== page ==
I remember conferences and going to this bash or that put on by a company. This was expected and accepted as such – none of us believed that the invitations and gifts were personal. But to do something, personally, for others, personally, purely for marketing purposes can lead to mixed messages and confusion about the reasons you’re doing what you’re doing. There’s few things I can stand less than a person who is acclaimed a ‘hero’ for helping others, when the only reason they did their ‘good deed’ is to add to their own status.

Someone bringing martinis for a group of people in a biz-tech environment can be seen as indulging in friendly marketing without any confusion about motives. But taking a weblogger out to lunch just to chat, or exchanging books or gifts, or even dating a person–that’s personal. If you do this just because you’re trying to get hits and buzz, that’s cheap. And pretty sleazy too.

As for pitching your site or a post to others–that’s a tough call. Sometimes we want something we believe in to have a wider audience than we have ourselves, and I can’t help thinking this can be a good thing. But pitching something just to get links: see above.

Biz Stone had some of the same suggestions as Scoble, but he also gets into type of weblog posts and following memes.

Like Scoble’s suggestion on doing things for others, I am ambivalent about Stone’s suggestion to follow the memes that circulate throughout weblogging. On the one hand, they can be a lot of fun and a great way to connect with others. He mentioned the Friday Five, but I’ll also add the Carnival of the Cats, which has been nothing but fun when I’ve participated with it recently. The Ecotone projects that people participate in also seems to provide a very positive kernel to some very interesting writing, as well as a way of finding great new folks to read.

But in each of these cases, the people participating are doing so based less on hits and more on interest. The interest is in the topic of the meme, not the fact that it is a meme. I think that someone participating just to get noticed is going to come across phony – as if they’ve studied weblogging as a genre and are now applying the ‘Ten rules to become an A-Lister in 6 months or less’.

As for style of weblog writing, Stone wrote:

Keep your posts and paragraphs short. Note the brevity of the aforementioned Kottke post. People will come back daily to read your fresh new work but spare them the one thousand word diatribes. Strive for succinct posts that pump pertinent new information into the blogosphere and move on. Keep it short and sweet so visitors can pop in, read up, and click on. Think of you[r] blog as a cumulative effect. This doesn’t mean you should never practice some long form writing now and then, it’s just something to keep in mind.

This is wrong on oh so many levels. (I love this phrase, and I’m not even sucking up to Matt. Honest.)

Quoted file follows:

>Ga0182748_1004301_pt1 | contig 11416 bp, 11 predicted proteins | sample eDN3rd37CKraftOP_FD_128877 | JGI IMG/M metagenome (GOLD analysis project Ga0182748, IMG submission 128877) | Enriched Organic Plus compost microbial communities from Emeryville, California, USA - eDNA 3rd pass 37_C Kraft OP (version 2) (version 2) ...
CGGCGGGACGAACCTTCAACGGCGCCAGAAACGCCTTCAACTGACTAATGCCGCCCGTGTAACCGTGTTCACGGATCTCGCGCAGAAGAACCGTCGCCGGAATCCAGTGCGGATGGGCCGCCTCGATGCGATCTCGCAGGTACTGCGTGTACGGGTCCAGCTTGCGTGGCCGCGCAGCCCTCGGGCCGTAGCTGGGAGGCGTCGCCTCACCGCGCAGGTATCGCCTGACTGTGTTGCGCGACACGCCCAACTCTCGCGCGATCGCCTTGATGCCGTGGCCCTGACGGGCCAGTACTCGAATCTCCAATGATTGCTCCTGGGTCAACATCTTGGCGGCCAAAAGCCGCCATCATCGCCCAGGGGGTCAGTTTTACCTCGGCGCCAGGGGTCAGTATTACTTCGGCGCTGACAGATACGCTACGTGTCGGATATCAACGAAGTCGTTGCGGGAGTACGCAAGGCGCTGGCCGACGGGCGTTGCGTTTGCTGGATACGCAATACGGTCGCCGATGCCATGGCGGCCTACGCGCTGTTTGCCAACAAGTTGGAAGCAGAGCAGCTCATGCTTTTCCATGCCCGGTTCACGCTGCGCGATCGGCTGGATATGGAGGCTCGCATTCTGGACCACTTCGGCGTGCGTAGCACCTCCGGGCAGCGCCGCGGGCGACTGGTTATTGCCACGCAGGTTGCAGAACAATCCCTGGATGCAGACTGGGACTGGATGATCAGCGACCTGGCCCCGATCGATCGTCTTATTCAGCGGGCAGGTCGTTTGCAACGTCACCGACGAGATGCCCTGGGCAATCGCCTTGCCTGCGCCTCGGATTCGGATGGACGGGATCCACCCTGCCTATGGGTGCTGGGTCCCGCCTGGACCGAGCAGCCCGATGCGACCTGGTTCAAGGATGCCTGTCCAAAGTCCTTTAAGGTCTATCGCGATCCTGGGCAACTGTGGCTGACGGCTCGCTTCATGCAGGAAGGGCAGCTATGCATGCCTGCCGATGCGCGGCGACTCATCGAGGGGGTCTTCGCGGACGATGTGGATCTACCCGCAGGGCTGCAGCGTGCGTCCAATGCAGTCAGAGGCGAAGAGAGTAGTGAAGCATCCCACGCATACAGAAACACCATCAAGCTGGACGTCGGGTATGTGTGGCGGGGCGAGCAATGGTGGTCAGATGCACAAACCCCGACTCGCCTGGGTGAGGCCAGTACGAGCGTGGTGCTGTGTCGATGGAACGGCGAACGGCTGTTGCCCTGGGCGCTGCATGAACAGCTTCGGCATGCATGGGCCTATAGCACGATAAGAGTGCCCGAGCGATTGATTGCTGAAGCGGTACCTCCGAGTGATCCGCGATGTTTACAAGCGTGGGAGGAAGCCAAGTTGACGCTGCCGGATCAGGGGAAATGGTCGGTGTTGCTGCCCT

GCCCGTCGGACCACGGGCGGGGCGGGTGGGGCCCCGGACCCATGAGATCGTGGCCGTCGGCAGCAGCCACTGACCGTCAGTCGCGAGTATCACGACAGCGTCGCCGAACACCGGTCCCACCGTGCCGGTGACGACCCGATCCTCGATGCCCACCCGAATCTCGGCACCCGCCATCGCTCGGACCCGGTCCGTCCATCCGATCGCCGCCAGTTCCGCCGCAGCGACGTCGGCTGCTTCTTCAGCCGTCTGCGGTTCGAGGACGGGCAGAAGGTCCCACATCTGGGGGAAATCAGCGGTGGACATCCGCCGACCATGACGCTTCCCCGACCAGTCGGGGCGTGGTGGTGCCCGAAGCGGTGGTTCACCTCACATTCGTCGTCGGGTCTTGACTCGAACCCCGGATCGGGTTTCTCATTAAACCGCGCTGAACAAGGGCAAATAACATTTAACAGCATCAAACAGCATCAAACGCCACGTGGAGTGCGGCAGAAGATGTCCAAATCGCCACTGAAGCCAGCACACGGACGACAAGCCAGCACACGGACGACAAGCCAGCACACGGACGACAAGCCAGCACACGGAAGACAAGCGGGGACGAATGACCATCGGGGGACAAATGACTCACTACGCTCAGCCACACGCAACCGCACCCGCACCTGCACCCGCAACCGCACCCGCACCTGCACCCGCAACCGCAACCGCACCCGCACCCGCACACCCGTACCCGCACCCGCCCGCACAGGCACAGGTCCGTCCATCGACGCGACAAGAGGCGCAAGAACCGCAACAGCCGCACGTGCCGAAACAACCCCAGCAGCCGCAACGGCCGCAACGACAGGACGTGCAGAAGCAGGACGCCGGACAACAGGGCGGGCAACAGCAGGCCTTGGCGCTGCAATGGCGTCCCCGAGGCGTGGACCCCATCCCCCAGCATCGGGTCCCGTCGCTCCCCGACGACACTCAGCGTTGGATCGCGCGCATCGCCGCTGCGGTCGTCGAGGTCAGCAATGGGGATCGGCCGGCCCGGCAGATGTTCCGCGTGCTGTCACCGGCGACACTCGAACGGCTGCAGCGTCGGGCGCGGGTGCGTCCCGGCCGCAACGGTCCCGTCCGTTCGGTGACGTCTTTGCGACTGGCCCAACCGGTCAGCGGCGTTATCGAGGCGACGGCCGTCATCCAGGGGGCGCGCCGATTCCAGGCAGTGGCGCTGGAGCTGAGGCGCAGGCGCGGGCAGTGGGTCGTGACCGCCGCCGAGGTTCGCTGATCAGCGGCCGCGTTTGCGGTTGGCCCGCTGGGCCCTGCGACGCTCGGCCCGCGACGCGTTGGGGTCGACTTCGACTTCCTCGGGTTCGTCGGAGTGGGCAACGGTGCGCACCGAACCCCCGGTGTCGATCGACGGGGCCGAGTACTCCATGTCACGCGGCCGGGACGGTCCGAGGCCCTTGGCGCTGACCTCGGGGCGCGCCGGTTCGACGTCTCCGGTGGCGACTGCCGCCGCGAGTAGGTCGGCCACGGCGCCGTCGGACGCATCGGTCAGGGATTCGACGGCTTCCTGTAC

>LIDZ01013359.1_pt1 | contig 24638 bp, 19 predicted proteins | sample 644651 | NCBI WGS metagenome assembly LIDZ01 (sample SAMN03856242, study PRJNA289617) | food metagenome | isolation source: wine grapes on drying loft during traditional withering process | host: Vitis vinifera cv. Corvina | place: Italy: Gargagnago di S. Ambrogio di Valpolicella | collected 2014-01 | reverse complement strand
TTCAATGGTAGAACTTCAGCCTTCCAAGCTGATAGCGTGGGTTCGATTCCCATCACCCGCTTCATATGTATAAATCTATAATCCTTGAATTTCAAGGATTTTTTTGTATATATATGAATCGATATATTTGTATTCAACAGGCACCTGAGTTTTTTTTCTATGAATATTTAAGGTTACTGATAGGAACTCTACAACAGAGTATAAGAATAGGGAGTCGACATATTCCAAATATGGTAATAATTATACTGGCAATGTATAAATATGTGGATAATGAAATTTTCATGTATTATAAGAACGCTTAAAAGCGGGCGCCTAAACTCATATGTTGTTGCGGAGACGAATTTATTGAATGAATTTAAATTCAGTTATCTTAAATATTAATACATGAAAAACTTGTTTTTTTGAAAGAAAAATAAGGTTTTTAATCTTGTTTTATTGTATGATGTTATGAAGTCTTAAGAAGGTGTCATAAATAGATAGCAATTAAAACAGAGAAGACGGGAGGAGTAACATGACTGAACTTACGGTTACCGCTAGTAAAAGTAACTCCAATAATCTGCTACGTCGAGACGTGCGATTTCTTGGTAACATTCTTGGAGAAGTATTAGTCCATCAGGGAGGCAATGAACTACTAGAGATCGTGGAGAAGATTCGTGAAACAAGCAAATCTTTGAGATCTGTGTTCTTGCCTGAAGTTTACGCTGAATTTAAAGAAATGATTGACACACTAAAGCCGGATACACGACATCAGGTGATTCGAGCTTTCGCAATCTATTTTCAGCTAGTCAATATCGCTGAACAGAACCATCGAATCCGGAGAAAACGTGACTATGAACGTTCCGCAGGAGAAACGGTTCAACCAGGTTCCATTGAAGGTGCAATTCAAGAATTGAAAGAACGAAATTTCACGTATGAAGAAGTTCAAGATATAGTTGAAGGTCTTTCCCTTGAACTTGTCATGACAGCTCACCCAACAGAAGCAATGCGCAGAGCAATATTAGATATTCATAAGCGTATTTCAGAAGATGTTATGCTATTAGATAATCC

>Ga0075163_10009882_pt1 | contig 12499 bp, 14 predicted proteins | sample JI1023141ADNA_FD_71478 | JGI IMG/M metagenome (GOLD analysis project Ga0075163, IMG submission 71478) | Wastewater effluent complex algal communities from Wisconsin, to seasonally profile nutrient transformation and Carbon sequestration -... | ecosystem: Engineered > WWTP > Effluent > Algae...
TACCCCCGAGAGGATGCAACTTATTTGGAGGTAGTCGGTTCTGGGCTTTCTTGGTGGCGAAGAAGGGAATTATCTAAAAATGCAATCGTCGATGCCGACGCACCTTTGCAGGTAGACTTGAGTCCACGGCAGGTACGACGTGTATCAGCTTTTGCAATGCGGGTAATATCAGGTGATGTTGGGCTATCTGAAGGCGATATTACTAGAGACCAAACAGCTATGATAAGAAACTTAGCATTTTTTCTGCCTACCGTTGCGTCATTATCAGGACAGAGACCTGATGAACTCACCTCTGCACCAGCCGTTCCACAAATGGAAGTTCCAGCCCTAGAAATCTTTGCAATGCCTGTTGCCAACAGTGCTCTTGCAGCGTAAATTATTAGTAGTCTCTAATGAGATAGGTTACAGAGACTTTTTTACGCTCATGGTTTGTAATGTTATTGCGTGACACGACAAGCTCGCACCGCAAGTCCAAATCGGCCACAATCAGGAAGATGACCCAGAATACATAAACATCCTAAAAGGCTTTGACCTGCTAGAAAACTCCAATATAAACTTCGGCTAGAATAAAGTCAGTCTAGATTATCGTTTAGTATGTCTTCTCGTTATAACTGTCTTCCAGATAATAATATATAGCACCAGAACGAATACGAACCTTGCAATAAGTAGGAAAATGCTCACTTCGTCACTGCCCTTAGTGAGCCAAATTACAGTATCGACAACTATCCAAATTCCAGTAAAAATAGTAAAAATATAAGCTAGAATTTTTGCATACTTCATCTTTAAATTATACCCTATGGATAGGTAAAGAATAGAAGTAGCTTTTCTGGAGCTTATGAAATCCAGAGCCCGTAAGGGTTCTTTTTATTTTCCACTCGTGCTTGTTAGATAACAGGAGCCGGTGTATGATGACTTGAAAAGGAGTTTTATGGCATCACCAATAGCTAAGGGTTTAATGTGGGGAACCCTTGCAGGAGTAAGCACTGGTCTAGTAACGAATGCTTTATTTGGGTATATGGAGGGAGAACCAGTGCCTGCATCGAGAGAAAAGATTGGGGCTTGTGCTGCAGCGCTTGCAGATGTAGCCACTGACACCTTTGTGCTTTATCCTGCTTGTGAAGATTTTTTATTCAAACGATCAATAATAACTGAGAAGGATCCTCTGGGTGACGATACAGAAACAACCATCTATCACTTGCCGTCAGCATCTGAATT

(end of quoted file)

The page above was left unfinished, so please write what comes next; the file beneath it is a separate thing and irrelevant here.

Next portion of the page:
You, who ever you are, do what you want; but if you’re only here to be the next Kottke, or Scoble, or Stone, quit now. You’ll never get to their position aping their behavior or their rules; you’ll just end up miserable because you’re not writing the way you want, and for the joy of the act. Fuck me, too many sheep in this environment. How can your ‘ba-ah-ahh’ be heard when you’re surrounding by people bleating the same thing?

Someone let in the wolves – it’s feeding time.

Of course, you have to take what I write with a grain of salt. Domestic, refined, mined salt. I’m not as popular as Robert Scoble or Biz Stone, so one can assume that their suggestions work, while my ‘long form diatribe’ won’t do you a bit of good if all you want is to be known.

Or as a friend (someone who I actually like and respect as a person, regardless of how many hits he could send me) says: do what you want, anyway, because we’re all just making this stuff up.

Use of surnames does not imply lack of friendly feeling towards those who have been referenced in this weblog entry. Just a quirkly thing I feel like doing today.


More on Firefox

Another new, or I should say heavily modified, feature I accidentally discovered with the RC 1.0 version of Firefox (I don’t think it was in the .9x releases) is the “Find in this Page” text search capability. Previously, the search function was a window that would open, you’d type in the phrase, and it would scroll to item.

Now when you click the link for “Find in this Page”, a bar opens at the bottom of the browser. As you type in the word you want to find, Firefox immediately scrolls to the first word that matches the letters as they are being typed. And it works very, very fast, too.

You can also highlight the words if you want to see all occurrances in the page. And leave the Find bar up for use in all your pages, if you’re doing some heavy researching on a term.

Firefox beats out any other browser I’ve used, on either my Mac or my Windows laptops. Unfortunately, I still have to use IE for printing on my Windows 2000 laptop because Firefox does not work well with my printer. In fact, I have to re-boot the machine to kill the runaway process triggered by Firefox if I forget and do a print. But the HP drivers I have for this printer are badly behaved anyway (I must see if there are updates that fix the problem) so I’m not blaming the browser.